October and November were good months for Cony’s Anne Guadalupi. Good thing, too.

Because August and September couldn’t have been much worse.

Not after the back injury that had the senior grimacing and holding back when she was supposed to be speeding up. Or the sprained ankle that sent shooting pain with each step. Or the letdown at the Festival of Champions, when both maladies combined to make Guadalupi wonder if she was in the middle of a lost season.

“It’s one of the biggest races of the year, and I was just kind of upset that it all turned out that way,” she said. “But there were other races to come.”

That ray of optimism became the groundwork for a stirring finish that salvaged the season. Guadalupi was excellent in the year’s biggest races, finishing second in the KVAC girls’ championship and Class A North regional championship, as well as fifth in the Class A state race.

“I was really happy with how I raced, especially because, in the past, I haven’t had too many successful championship meets,” she said. “They’ve all gone downhill. Ending it on a good note was exciting for me.”

For her comeback this season, Guadalupi is the Kennebec Journal Girls Cross Country Runner of the Year.

Guadalupi sprained her back in the last week of August, and after running through it for three weeks, finally took a week off after it failed to improve. The rest helped her back and allowed her to resume training, but she only made it a week before spraining her ankle during a Monday practice — with the Festival of Champions, Maine’s largest regular-season meet, coming up that Saturday.

“I was afraid I wasn’t going to be able to run,” she said.

She made it, but at nowhere near full strength. With her ankle throbbing and her back not fully healed yet, Guadalupi was an also-ran at 30th. The injuries slowed her physically, but perhaps more importantly, they drained her focus.

“I had to take a few days off so I could limp on it at least, and I think that got to me mentally,” she said. “Maybe physically I wasn’t completely ready, but it was definitely a mental thing for me.”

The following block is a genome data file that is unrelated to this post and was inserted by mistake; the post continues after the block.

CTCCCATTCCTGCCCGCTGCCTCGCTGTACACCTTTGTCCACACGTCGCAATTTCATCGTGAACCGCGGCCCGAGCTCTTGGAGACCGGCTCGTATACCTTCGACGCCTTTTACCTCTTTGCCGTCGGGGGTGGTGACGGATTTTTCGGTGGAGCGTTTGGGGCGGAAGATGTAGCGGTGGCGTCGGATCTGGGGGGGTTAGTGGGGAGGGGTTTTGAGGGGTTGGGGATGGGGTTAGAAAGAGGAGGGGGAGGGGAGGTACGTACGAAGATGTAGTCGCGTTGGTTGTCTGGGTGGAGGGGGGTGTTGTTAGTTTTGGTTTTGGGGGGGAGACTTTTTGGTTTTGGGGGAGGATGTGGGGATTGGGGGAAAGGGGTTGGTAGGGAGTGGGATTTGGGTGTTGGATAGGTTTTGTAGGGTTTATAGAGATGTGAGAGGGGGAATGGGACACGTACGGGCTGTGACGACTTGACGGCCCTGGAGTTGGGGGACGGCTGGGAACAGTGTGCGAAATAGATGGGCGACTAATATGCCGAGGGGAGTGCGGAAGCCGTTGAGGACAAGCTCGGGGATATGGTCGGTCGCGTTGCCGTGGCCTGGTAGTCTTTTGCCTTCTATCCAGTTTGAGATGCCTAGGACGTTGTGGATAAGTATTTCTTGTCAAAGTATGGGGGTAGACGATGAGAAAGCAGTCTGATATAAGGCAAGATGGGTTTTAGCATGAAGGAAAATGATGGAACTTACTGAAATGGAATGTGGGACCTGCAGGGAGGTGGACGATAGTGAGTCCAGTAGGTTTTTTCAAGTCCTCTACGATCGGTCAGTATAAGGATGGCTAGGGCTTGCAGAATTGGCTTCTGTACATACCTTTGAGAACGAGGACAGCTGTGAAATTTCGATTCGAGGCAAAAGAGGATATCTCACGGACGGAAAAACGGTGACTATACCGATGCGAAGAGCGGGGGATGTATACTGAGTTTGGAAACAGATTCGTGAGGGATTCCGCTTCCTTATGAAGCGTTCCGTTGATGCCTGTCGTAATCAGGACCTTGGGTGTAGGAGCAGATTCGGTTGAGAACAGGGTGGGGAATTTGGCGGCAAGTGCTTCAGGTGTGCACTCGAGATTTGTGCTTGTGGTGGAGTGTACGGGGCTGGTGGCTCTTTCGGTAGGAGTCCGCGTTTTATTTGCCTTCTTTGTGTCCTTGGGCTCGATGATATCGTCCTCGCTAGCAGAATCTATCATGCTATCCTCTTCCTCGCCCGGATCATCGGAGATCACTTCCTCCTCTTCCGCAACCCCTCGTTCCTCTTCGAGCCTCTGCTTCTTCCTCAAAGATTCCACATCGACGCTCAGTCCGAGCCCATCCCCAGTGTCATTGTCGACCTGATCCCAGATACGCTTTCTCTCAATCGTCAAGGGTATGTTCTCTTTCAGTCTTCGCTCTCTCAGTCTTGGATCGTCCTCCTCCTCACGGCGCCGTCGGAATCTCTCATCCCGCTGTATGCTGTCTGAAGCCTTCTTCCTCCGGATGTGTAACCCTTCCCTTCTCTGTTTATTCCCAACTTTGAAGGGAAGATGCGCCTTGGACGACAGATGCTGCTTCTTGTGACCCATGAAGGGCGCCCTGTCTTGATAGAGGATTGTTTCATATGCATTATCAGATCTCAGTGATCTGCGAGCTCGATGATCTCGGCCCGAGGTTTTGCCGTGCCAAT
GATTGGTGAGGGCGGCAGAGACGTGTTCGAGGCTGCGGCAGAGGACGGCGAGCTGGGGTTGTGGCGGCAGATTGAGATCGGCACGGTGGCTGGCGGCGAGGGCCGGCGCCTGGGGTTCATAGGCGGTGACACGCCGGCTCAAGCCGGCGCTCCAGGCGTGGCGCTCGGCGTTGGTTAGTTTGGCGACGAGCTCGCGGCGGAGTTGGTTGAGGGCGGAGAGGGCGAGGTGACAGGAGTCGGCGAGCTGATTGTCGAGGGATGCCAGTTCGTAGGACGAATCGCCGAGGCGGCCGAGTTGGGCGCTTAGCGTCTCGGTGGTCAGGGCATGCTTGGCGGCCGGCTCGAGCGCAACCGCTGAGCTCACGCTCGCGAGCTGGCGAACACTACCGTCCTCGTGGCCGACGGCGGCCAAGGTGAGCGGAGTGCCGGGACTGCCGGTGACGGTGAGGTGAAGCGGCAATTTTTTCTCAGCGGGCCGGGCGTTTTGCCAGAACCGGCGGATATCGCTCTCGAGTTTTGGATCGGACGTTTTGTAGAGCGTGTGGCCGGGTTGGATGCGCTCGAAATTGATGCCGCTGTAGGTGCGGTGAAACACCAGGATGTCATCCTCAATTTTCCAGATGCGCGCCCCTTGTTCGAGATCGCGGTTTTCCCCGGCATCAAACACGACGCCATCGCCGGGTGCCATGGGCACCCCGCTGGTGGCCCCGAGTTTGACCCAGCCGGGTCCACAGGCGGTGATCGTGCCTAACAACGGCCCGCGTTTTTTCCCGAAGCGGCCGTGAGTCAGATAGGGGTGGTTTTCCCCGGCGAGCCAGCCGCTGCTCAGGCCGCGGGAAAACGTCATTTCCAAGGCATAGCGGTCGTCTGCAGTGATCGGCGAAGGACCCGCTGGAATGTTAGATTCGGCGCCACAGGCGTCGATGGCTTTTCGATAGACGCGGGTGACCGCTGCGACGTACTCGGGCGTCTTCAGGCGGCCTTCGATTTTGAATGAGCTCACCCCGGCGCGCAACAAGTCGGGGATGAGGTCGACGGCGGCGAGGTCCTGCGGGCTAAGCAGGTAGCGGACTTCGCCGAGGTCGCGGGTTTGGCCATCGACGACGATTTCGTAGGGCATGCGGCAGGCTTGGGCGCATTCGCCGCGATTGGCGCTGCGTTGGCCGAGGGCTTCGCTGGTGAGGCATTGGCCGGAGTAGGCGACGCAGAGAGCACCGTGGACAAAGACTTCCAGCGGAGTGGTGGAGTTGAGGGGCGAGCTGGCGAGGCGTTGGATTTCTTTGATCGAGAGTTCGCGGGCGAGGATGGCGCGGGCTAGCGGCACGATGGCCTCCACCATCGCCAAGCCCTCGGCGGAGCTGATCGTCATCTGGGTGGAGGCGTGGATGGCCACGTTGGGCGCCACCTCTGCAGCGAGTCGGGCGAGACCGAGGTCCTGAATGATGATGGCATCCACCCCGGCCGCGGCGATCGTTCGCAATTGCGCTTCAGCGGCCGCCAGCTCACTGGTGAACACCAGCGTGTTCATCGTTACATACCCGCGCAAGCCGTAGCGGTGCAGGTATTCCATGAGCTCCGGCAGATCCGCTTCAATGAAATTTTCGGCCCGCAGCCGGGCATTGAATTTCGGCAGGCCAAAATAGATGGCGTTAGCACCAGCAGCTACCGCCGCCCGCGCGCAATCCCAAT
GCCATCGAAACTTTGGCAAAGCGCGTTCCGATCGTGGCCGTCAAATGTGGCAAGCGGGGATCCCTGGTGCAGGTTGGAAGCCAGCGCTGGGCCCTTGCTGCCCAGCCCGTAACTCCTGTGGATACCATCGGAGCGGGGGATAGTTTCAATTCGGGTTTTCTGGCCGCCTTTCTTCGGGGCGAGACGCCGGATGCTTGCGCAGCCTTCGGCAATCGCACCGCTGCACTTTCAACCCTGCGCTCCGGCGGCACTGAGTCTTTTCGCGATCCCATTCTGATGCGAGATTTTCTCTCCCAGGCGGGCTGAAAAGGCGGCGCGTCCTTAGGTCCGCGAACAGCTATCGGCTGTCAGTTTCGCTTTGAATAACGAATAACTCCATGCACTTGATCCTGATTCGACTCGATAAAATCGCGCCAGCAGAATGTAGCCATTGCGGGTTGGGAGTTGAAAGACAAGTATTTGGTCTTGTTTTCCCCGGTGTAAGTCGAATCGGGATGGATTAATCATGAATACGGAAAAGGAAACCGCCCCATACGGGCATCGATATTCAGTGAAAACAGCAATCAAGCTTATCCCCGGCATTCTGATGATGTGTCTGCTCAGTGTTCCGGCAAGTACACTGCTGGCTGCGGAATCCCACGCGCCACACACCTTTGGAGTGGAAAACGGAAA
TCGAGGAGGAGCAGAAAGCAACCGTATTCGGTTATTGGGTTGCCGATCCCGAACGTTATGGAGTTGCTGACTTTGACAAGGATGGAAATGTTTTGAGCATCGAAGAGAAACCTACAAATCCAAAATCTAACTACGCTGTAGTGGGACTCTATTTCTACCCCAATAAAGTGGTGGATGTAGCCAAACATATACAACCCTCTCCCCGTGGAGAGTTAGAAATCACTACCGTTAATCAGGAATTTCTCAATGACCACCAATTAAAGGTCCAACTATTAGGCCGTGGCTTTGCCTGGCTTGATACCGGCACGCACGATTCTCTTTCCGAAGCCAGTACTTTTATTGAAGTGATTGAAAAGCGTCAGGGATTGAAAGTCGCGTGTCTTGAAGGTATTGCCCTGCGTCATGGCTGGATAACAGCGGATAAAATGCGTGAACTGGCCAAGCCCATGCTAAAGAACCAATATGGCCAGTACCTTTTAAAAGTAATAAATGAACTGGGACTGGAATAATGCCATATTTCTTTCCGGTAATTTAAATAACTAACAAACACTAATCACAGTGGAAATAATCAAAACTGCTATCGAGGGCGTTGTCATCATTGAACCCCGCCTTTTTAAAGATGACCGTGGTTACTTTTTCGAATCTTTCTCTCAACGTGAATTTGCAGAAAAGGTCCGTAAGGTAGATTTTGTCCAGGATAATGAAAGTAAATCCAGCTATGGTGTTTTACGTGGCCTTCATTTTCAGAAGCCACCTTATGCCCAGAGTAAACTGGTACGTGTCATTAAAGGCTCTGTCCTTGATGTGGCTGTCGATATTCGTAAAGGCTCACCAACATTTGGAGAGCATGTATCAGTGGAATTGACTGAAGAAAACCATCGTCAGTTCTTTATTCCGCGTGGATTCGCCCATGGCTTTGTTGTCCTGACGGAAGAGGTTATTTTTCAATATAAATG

Guadalupi recovered physically by training on exercise bikes and ellipticals, but said she corrected her mindset by leaning on her teammates, who collectively supported their ailing leader.

“I used my teammates as driving forces. They were very dedicated, and just passionate about the sport. I was like ‘If they can do it, I can do it,’ ” she said. “It’s very hard to do something by yourself without any help from your teammates or peers. But my teammates were very supportive of one another, and I think that’s kind of what got me through the tough times.”

By the time the Kennebec Valley Athletic Conference championships rolled around, Guadalupi was ready. She finished second overall in the race at her home Cony course, notching a time of 20:09 that was a personal best at the course.

“I kind of just threw myself into it,” she said. “It was one of my best races and the one I’m most proud of. Nerves aren’t a bad thing, but I didn’t let the nerves get to me. I felt confident, I felt excited, and I just wanted to run because I love running, and it paid off.

“That’s kind of what got me through the rest of the season. Just that excitement about my performance.”

After wondering if her year would ever get started, Guadalupi now couldn’t be slowed. She came in second at the Class A North championship race at Troy Howard Middle School in Belfast — the site of her Festival of Champions frustrations — and then took a top-five finish at the Class A state championships at the same course.

It was a finish she could be proud of, especially considering the setbacks she had to endure to achieve it.

“When you put it in perspective that way, it does put my mind at ease and realize that we all go through adversity,” she said. “We can’t be as hard on ourselves as we want to be sometimes.”

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